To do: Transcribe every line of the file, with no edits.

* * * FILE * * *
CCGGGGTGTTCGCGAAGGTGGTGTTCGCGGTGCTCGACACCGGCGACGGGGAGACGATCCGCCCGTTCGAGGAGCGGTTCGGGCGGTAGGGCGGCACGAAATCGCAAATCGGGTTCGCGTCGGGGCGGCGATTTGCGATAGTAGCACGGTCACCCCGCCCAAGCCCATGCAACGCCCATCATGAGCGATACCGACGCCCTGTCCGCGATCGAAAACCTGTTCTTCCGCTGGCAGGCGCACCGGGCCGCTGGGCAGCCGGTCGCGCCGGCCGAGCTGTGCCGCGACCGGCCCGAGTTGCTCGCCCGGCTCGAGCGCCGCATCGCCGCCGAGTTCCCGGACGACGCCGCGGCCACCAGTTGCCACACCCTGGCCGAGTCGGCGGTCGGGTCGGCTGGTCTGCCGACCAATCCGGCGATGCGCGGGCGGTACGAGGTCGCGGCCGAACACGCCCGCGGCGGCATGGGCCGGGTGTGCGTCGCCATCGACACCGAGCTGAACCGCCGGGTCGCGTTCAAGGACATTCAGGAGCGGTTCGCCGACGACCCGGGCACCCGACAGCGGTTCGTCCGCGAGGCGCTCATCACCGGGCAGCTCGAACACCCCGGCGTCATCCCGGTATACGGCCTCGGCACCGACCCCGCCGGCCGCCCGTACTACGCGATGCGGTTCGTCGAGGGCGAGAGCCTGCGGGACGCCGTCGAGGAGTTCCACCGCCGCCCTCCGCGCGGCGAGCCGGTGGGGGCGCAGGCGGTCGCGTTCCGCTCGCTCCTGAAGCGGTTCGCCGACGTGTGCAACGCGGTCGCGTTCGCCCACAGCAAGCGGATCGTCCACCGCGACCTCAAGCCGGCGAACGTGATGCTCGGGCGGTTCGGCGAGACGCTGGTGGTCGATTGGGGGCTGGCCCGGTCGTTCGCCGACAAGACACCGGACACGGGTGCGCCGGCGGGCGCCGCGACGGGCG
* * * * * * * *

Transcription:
CCGGGGTGTTCGCGAAGGTGGTGTTCGCGGTGCTCGACACCGGCGACGGGGAGACGATCCGCCCGTTCGAGGAGCGGTTCGGGCGGTAGGGCGGCACGAAATCGCAAATCGGGTTCGCGTCGGGGCGGCGATTTGCGATAGTAGCACGGTCACCCCGCCCAAGCCCATGCAACGCCCATCATGAGCGATACCGACGCCCTGTCCGCGATCGAAAACCTGTTCTTCCGCTGGCAGGCGCACCGGGCCGCTGGGCAGCCGGTCGCGCCGGCCGAGCTGTGCCGCGACCGGCCCGAGTTGCTCGCCCGGCTCGAGCGCCGCATCGCCGCCGAGTTCCCGGACGACGCCGCGGCCACCAGTTGCCACACCCTGGCCGAGTCGGCGGTCGGGTCGGCTGGTCTGCCGACCAATCCGGCGATGCGCGGGCGGTACGAGGTCGCGGCCGAACACGCCCGCGGCGGCATGGGCCGGGTGTGCGTCGCCATCGACACCGAGCTGAACCGCCGGGTCGCGTTCAAGGACATTCAGGAGCGGTTCGCCGACGACCCGGGCACCCGACAGCGGTTCGTCCGCGAGGCGCTCATCACCGGGCAGCTCGAACACCCCGGCGTCATCCCGGTATACGGCCTCGGCACCGACCCCGCCGGCCGCCCGTACTACGCGATGCGGTTCGTCGAGGGCGAGAGCCTGCGGGACGCCGTCGAGGAGTTCCACCGCCGCCCTCCGCGCGGCGAGCCGGTGGGGGCGCAGGCGGTCGCGTTCCGCTCGCTCCTGAAGCGGTTCGCCGACGTGTGCAACGCGGTCGCGTTCGCCCACAGCAAGCGGATCGTCCACCGCGACCTCAAGCCGGCGAACGTGATGCTCGGGCGGTTCGGCGAGACGCTGGTGGTCGATTGGGGGCTGGCCCGGTCGTTCGCCGACAAGACACCGGACACGGGTGCGCCGGCGGGCGCCGCGACGGGCG